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 Tuesday, October 17 2017 17:21
Naira Badalyan

The population of Armenia will continue to decline, reaching 2.5  million by 2035 - the UN report

The population of Armenia will continue to decline, reaching 2.5  million by 2035 - the UN report

ArmInfo. According to the calculations of the United Nations (UN), while maintaining the current demographic and migration trends, the population of Armenia  will continue to decline, reaching 2.5 million by 2035. Today, according to official data, the population of the republic is just under 3 million people. This was stated by the representative of the Armenian office of the UN Population Fund (UNFPA) Garik Hayrapetyan at a press conference on October 17 during the presentation of the UN  report "Population of the World in 2017".

According to the Fund's calculations, in case of initiating serious  steps towards increasing the population of the country, in  particular, aimed at increasing the birth rate and repatriation, by  2035 the number of Armenian citizens may increase to 3.2 million.  Achieving this goal, as pointed out by Hayrapetyan, is theoretically  possible, but in practice it will be very difficult to achieve this.  As for achieving the goal set by the Armenian president, namely, by  the year 2040 the increase in the population of Armenia to 4 million,  this goal, according to the representative of the United Nations  Population Fund, is not only too ambitious, but, unfortunately,  difficult to achieve.

As Garik Hayrapetyan also said, Armenia is in the "top-10" countries  in terms of inequality of incomes. In the East-European and Central  Asian region, the leader in inequality was Turkey, and the world -  South Africa. The lowest level of inequality in the region is  registered in Ukraine.  At the same time, Armenia occupies leading  positions in a number of indicators; since 2008, almost twice the  childcare allowance has been increased, and a system of birth  certificates has been introduced.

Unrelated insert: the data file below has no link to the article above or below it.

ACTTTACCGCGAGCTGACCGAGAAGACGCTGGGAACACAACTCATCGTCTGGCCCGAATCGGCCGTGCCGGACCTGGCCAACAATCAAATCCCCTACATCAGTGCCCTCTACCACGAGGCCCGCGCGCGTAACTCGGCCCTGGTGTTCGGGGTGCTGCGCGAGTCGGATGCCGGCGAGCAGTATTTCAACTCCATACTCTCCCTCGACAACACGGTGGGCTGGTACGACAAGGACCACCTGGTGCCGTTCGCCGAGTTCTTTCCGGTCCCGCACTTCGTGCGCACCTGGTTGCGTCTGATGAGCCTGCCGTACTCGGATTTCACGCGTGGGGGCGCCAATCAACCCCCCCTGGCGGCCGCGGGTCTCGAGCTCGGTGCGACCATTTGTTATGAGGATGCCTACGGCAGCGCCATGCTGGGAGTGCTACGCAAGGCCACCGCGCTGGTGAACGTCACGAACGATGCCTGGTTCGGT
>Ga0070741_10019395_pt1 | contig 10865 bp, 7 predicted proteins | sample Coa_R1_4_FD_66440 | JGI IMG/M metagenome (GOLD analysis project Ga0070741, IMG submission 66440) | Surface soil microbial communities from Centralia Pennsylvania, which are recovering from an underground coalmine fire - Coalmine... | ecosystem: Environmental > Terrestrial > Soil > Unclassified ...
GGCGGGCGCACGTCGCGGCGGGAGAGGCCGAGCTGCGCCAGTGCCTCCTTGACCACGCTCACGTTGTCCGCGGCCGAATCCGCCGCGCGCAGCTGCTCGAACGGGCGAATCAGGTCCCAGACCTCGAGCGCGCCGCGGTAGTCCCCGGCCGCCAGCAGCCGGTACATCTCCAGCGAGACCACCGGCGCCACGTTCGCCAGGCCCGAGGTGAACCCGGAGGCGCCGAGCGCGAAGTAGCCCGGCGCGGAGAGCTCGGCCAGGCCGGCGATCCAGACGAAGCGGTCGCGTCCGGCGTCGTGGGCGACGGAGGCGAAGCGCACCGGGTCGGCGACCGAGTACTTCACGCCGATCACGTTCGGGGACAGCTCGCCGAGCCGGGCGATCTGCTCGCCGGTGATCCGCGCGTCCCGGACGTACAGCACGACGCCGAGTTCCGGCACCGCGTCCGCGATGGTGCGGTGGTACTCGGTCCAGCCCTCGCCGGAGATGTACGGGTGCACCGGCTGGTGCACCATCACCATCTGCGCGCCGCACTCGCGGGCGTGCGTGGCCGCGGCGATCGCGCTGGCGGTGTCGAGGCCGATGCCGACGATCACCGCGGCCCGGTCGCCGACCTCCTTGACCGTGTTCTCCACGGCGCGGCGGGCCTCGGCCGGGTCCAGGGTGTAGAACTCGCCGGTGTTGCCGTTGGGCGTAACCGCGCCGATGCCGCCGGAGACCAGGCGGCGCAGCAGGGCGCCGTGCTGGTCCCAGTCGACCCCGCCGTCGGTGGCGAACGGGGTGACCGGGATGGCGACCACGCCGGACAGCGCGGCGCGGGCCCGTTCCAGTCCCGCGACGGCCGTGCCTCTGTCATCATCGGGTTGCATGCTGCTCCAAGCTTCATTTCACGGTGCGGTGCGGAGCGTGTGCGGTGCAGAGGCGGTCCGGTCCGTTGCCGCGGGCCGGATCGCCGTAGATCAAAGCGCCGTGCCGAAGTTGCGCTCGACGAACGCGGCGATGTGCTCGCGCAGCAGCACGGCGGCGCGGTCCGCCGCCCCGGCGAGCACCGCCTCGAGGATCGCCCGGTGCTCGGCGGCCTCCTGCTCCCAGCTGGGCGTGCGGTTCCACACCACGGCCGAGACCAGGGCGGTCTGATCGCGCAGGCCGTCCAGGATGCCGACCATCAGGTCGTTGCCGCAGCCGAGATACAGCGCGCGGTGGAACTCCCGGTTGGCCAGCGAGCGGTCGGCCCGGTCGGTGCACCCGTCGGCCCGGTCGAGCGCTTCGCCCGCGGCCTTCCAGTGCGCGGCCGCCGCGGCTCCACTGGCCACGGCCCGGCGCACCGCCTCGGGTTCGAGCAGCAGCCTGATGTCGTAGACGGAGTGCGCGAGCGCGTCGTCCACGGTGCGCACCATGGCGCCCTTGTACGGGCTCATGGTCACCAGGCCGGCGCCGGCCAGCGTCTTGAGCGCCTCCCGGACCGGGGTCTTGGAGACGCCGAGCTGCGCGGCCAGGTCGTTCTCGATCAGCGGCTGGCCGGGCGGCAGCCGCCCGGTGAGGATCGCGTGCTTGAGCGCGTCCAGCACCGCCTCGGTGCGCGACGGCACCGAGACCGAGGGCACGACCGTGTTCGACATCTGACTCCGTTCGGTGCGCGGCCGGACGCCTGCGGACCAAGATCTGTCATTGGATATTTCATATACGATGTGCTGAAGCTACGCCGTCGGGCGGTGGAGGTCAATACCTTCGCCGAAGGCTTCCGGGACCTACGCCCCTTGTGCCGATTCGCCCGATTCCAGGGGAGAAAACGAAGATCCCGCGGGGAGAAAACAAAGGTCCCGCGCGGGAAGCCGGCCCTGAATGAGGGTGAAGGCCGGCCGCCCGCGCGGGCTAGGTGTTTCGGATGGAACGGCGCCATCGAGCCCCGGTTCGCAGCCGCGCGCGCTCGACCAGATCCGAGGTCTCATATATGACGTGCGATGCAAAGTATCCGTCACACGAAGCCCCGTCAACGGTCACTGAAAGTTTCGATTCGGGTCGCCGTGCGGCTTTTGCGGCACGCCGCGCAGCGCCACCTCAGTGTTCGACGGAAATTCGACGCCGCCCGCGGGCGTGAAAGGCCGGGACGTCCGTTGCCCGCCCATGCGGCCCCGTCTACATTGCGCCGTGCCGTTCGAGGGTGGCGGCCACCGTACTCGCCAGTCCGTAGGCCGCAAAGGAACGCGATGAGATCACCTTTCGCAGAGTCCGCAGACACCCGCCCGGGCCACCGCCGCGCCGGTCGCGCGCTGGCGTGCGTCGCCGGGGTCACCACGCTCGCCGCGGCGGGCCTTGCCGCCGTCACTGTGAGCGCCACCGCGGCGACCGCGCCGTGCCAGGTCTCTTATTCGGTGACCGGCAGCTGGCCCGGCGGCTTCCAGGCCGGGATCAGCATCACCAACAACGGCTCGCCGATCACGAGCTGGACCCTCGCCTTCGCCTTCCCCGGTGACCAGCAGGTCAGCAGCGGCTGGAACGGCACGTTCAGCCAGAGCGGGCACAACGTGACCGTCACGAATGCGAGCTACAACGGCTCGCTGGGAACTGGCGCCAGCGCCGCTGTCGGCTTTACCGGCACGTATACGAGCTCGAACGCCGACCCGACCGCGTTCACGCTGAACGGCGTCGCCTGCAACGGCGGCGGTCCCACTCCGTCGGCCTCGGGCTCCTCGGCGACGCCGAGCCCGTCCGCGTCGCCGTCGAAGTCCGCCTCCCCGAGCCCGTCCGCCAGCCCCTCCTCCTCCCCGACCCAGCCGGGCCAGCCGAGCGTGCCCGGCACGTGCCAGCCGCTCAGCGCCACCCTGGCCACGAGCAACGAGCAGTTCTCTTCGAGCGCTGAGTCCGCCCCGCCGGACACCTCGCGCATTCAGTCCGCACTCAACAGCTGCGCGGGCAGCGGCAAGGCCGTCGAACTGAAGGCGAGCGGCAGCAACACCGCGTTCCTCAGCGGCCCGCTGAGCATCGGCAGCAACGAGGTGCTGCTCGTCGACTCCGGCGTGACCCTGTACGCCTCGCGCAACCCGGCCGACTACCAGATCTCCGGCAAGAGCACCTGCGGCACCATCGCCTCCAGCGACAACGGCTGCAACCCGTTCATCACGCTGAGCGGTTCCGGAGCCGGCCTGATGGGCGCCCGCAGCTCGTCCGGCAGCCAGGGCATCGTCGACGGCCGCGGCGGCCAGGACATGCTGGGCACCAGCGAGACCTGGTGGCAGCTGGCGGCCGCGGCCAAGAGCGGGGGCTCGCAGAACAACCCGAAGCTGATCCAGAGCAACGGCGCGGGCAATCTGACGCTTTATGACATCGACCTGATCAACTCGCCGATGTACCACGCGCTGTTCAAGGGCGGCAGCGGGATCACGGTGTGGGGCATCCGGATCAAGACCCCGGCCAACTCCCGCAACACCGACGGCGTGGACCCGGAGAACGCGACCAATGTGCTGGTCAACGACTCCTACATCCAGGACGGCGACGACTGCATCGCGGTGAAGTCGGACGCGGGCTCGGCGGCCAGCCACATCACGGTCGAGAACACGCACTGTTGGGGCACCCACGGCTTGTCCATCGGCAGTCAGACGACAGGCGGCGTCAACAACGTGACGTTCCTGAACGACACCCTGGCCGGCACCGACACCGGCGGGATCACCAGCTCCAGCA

In terms of the maternal mortality rate, Armenia also made noticeable  progress. Since 2000, the maternal mortality ratio has decreased  3-fold: in 2000 this indicator was more than 60 per 100 thousand live  births, and in 2013-2015 - 19.6. The highest  maternal mortality rate  in the Eastern Europe and Central Asia region was recorded in  Kyrgyzstan (76 per 100,000), the lowest in Belarus (4 per 100,000).  In Azerbaijan, the figure is equal to 25 per 100 thousand, in Georgia  - 36, in Turkey - 16, in Russia - 25.  Concerning the inequality of  wages for women and men, the expert noted that this picture is  inherent in many countries of the world. In Armenia, he said, the  inequality of wages for men and women was 36%. In the Eastern  European and Central Asian region, Turkey is in the worst position,  Slovenia is in the best position. In terms of obtaining education and  work in the most unenviable position were Azerbaijani women, the  opportunities for Armenian women and Georgians in this context are  equal. It is interesting that, according to the representative of the  Foundation, the indicator of education for women is higher. But it's  easier for men to get a job, he said. 

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